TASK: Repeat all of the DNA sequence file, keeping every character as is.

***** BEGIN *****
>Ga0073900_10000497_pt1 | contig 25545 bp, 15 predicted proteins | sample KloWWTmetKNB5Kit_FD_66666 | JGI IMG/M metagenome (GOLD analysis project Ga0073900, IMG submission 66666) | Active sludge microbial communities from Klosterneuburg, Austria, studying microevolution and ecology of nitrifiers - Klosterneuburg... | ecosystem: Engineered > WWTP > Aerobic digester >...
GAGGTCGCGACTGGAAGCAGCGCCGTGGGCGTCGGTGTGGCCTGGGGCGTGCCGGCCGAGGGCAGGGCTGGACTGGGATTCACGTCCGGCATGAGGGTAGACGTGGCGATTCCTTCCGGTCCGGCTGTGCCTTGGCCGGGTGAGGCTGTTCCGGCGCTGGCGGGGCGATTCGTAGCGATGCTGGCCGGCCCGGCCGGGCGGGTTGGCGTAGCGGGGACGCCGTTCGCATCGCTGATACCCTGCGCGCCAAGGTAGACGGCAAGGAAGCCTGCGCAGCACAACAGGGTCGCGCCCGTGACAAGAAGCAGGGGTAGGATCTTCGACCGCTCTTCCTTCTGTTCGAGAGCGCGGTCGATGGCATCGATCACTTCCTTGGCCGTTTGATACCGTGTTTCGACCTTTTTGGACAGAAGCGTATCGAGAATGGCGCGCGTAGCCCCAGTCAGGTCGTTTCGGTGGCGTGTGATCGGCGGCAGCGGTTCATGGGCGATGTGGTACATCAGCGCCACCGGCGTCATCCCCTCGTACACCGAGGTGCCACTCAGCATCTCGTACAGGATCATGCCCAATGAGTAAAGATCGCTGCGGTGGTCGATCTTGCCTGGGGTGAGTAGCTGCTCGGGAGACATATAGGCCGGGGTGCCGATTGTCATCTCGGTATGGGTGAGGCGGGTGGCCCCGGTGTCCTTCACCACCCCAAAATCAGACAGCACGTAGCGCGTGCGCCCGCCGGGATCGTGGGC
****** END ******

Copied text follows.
>Ga0073900_10000497_pt1 | contig 25545 bp, 15 predicted proteins | sample KloWWTmetKNB5Kit_FD_66666 | JGI IMG/M metagenome (GOLD analysis project Ga0073900, IMG submission 66666) | Active sludge microbial communities from Klosterneuburg, Austria, studying microevolution and ecology of nitrifiers - Klosterneuburg... | ecosystem: Engineered > WWTP > Aerobic digester >...
GAGGTCGCGACTGGAAGCAGCGCCGTGGGCGTCGGTGTGGCCTGGGGCGTGCCGGCCGAGGGCAGGGCTGGACTGGGATTCACGTCCGGCATGAGGGTAGACGTGGCGATTCCTTCCGGTCCGGCTGTGCCTTGGCCGGGTGAGGCTGTTCCGGCGCTGGCGGGGCGATTCGTAGCGATGCTGGCCGGCCCGGCCGGGCGGGTTGGCGTAGCGGGGACGCCGTTCGCATCGCTGATACCCTGCGCGCCAAGGTAGACGGCAAGGAAGCCTGCGCAGCACAACAGGGTCGCGCCCGTGACAAGAAGCAGGGGTAGGATCTTCGACCGCTCTTCCTTCTGTTCGAGAGCGCGGTCGATGGCATCGATCACTTCCTTGGCCGTTTGATACCGTGTTTCGACCTTTTTGGACAGAAGCGTATCGAGAATGGCGCGCGTAGCCCCAGTCAGGTCGTTTCGGTGGCGTGTGATCGGCGGCAGCGGTTCATGGGCGATGTGGTACATCAGCGCCACCGGCGTCATCCCCTCGTACACCGAGGTGCCACTCAGCATCTCGTACAGGATCATGCCCAATGAGTAAAGATCGCTGCGGTGGTCGATCTTGCCTGGGGTGAGTAGCTGCTCGGGAGACATATAGGCCGGGGTGCCGATTGTCATCTCGGTATGGGTGAGGCGGGTGGCCCCGGTGTCCTTCACCACCCCAAAATCAGACAGCACGTAGCGCGTGCGCCCGCCGGGATCGTGGGC